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First Meeting Mistake 7: Not Asking Searching and Interesting Questions

I believe that asking great questions equals easier selling. But what makes a great question? It’s a question that lets the client remember what’s important to them. It forces them to dig that little bit deeper than they would normally and benefits both the client and you, the adviser.

At a first meeting you will get involved in asking about (and perhaps briefly discussing) the clients’ facts and figures. However, it is absolutely critical that you ask searching and interesting questions that help the client think more deeply about their situation.

Although clients can, and will, come in to discuss a specific issue (e.g. a pension problem), as a skilled adviser you should recognise instantly that this is never the issue. No one buys a pension or an investment product do they? They are buying a future outcome, a lifestyle, or opportunities for their children.

They may not recognise that themselves yet, and may even say point blank that they are only interested in advice on their [insert product type here]. With the right skills, you can see beyond what they say and open up the discussion to the broader issues, but that requires some searching and interesting questions.

I believe that every person knows what they want to do with themselves and their lives. However, in a busy and stressful world,  we often forget. So asking the right questions simply helps clients remember what is important to them. Perhaps the most important part of an adviser’s job is to help clients remember what is actually important to them, deal with the money issues that may appear to prevent the client from living their ideal life, and keep them on track from year to year. When you start to think of this as your job, it can get pretty exciting!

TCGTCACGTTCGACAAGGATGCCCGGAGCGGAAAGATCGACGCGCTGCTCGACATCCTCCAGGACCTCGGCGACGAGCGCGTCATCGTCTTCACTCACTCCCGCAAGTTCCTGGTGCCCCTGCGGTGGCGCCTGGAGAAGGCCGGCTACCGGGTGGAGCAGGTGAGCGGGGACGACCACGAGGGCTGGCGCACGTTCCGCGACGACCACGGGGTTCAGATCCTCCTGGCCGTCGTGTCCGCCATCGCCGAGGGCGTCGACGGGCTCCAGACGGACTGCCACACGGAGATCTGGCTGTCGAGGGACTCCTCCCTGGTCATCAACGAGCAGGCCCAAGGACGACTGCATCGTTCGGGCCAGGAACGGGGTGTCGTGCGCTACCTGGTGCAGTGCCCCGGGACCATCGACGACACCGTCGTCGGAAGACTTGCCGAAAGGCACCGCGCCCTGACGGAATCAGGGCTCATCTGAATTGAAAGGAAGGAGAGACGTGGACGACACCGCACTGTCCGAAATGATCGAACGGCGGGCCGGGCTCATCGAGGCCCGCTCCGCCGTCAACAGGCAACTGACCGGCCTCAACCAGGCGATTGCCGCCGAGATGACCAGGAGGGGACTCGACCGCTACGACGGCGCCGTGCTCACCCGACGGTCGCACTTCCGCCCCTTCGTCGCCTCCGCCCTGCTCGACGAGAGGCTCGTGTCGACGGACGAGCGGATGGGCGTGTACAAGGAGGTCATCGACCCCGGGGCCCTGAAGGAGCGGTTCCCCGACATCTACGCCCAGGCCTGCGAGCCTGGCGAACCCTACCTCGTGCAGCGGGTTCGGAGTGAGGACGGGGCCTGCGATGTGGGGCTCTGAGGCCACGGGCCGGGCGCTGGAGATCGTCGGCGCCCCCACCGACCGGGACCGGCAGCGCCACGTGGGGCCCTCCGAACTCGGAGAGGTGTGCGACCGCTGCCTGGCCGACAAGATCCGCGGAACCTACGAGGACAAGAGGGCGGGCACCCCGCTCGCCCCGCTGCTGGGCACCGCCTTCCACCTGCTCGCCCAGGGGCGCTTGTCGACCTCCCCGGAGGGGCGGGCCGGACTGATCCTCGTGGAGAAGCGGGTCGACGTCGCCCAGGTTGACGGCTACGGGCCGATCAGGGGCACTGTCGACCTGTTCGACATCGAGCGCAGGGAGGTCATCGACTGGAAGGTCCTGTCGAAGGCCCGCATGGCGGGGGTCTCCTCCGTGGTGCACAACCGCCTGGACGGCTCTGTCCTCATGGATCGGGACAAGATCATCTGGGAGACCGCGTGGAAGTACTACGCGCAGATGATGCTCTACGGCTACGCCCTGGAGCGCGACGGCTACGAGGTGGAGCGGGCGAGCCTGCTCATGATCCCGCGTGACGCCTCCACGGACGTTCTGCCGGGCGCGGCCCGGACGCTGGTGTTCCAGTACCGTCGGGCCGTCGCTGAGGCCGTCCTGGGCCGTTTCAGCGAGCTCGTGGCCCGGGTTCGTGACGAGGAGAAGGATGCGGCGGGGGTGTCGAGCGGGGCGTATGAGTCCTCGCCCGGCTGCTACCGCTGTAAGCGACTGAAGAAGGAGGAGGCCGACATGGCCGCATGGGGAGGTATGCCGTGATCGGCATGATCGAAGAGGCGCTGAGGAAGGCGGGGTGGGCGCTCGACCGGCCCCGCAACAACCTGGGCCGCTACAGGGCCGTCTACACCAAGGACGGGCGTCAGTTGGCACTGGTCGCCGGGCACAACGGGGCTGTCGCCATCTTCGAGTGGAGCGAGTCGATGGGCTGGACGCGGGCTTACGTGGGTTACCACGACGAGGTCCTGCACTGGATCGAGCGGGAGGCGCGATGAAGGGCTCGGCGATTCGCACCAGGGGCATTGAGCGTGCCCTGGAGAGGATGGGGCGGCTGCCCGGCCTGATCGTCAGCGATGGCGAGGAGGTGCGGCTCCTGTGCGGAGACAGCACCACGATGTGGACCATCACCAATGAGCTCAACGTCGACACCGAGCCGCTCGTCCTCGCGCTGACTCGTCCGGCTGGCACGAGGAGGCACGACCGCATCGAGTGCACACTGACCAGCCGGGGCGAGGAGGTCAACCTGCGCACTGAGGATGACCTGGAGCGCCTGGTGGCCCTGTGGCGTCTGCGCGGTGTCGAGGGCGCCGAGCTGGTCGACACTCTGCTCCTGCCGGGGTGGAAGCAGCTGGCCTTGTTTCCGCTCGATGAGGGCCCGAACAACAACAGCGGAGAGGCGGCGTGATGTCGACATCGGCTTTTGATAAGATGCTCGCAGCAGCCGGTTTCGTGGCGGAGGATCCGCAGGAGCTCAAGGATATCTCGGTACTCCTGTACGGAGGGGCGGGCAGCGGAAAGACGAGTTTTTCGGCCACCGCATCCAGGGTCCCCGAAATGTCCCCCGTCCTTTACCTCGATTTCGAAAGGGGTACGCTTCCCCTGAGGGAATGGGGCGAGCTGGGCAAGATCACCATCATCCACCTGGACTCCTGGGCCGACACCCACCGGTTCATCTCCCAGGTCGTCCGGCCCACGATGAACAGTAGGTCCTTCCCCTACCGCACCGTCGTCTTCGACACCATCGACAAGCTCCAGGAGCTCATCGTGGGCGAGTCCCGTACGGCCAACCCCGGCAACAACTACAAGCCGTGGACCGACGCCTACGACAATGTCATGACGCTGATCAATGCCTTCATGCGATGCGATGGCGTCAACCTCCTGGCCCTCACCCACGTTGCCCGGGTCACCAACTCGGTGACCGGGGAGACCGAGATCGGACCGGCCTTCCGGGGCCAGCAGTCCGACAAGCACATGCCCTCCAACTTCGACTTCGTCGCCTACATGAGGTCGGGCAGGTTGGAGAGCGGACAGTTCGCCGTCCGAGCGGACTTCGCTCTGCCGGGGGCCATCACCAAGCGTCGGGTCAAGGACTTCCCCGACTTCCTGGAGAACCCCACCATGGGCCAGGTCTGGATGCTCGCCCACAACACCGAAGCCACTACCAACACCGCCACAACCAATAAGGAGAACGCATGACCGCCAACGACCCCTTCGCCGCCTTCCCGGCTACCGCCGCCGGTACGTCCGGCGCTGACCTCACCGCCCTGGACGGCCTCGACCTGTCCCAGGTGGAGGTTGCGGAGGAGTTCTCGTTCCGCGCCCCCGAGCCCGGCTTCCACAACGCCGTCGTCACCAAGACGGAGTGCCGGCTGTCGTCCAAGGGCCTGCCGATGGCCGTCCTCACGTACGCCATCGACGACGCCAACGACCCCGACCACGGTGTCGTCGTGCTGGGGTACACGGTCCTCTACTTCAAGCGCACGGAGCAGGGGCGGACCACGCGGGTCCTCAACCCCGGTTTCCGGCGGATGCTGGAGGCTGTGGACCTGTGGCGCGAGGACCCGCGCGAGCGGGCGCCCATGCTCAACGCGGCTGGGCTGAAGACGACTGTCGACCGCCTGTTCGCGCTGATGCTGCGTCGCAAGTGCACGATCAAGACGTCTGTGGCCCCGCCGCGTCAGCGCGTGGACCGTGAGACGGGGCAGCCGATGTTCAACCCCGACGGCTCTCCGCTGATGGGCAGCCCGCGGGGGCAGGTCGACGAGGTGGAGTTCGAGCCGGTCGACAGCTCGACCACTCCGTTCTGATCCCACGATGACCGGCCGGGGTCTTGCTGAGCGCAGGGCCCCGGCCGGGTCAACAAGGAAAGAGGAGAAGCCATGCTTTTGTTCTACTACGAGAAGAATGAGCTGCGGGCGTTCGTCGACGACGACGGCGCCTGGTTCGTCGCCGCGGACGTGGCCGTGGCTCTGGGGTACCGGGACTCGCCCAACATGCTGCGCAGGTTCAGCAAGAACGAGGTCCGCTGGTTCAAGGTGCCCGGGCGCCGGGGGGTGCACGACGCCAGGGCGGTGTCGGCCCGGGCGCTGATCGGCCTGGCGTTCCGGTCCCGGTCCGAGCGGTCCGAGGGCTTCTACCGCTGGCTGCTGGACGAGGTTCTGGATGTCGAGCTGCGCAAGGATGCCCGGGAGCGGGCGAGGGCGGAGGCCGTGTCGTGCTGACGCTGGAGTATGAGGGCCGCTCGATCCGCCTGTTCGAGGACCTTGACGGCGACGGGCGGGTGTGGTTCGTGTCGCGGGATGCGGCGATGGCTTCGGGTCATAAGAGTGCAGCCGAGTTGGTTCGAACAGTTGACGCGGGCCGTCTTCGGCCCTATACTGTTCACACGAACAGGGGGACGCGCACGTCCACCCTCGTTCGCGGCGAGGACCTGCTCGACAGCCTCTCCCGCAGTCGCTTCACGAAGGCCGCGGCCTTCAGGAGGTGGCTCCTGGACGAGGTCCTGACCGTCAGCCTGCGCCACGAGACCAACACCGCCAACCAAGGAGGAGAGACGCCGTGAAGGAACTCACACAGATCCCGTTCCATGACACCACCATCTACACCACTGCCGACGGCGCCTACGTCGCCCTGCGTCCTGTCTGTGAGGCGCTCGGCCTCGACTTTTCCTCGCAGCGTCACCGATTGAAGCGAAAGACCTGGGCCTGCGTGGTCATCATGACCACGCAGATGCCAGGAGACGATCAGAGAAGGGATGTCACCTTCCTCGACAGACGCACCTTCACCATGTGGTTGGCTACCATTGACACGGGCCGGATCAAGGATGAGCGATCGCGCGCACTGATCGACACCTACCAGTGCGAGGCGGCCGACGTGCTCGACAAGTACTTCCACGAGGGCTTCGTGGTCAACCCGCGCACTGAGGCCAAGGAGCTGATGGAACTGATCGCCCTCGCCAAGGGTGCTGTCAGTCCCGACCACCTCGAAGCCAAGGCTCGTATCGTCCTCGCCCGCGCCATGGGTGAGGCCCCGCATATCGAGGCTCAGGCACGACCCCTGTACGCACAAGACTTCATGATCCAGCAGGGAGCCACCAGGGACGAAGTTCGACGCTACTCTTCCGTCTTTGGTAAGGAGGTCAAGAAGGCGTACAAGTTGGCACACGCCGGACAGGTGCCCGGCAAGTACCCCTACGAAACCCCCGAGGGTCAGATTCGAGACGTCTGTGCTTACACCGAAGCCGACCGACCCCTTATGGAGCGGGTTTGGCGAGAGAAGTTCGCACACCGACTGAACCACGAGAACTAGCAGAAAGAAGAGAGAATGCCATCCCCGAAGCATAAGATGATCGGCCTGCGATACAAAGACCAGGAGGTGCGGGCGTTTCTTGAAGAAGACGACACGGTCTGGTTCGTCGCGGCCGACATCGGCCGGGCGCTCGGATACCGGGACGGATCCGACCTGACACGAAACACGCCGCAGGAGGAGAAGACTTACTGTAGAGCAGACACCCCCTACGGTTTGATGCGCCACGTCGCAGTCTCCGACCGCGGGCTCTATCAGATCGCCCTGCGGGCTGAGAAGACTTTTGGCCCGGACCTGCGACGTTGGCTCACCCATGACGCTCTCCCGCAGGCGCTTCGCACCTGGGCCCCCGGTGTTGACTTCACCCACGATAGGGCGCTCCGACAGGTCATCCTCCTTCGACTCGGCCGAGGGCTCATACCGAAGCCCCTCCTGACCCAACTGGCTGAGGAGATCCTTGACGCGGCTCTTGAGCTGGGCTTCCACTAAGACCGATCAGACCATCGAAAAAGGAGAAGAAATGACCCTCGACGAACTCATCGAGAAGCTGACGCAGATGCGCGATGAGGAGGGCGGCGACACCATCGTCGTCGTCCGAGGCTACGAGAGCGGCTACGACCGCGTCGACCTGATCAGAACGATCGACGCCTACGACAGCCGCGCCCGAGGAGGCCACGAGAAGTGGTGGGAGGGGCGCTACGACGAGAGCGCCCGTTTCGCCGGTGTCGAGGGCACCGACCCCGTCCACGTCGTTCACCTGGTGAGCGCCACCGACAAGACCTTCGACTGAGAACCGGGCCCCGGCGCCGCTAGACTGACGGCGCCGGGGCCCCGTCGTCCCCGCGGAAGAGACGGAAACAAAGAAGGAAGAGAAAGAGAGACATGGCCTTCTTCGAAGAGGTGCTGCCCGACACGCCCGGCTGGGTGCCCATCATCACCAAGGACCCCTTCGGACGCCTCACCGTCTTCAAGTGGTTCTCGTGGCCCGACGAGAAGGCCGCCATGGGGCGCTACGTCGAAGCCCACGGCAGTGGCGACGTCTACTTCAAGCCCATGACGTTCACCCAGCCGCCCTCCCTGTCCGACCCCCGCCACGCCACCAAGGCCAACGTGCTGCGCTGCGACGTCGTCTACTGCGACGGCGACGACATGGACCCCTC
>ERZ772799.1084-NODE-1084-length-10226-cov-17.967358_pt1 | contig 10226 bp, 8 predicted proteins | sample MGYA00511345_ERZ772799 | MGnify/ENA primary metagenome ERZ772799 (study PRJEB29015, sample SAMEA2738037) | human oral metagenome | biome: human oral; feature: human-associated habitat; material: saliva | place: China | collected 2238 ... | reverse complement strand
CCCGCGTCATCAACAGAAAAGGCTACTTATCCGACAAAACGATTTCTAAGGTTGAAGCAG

To help you help your clients in this area, all of the gurus have some great questions to ask clients:

Bill Bachrach’s famous question is: “What’s important about money to you?”

Dan Sullivan’s famous question is: “If we were sitting here in 3 years time and looking back on the last 3 years, what would had to have happened both personally and professionally for you to feel happy with your progress? Specifically, what dangers would you like to eliminate? What opportunities would you like to capture? And what strengths would you like to maximise?”

George Kinder’s famous three questions are: Question 1: “Imagine you are financially secure, that you have all the money in the world. How would you live your life? Would you change anything? Let yourself go. Don’t hold back. Describe a life that is complete for you.”

Question 2: “Now imagine that you visit your doctor, who tells you that you have only 5 – 10 years to live. You won’t ever feel sick, but you will have no notice of the moment of your death. What will you do in the time you have remaining? Will you change your life and how will you do it?” (Note that this question does not assume unlimited funds.)

Question 3: “Finally, imagine that your doctor shocks you with the news that you only have 24 hours to live. Ask yourself: What did you miss? Who did you not get to be? What did you not get to do?”

All of these are very powerful and can really help clients get to the core of what really matters to them.

In each case the gurus have a whole process around these questions, which is why I strongly recommend you get on one of their courses to find out more.

Asking great questions acts as the differentiator for you and your company at the first client meeting. Instead of telling people how good you are (never easy or enjoyable for most of us), you look good simply by asking questions that help the client see their bigger issues. This is the bit that creates the deep engagement you are really looking for at the first meeting.

By Brett Davidson

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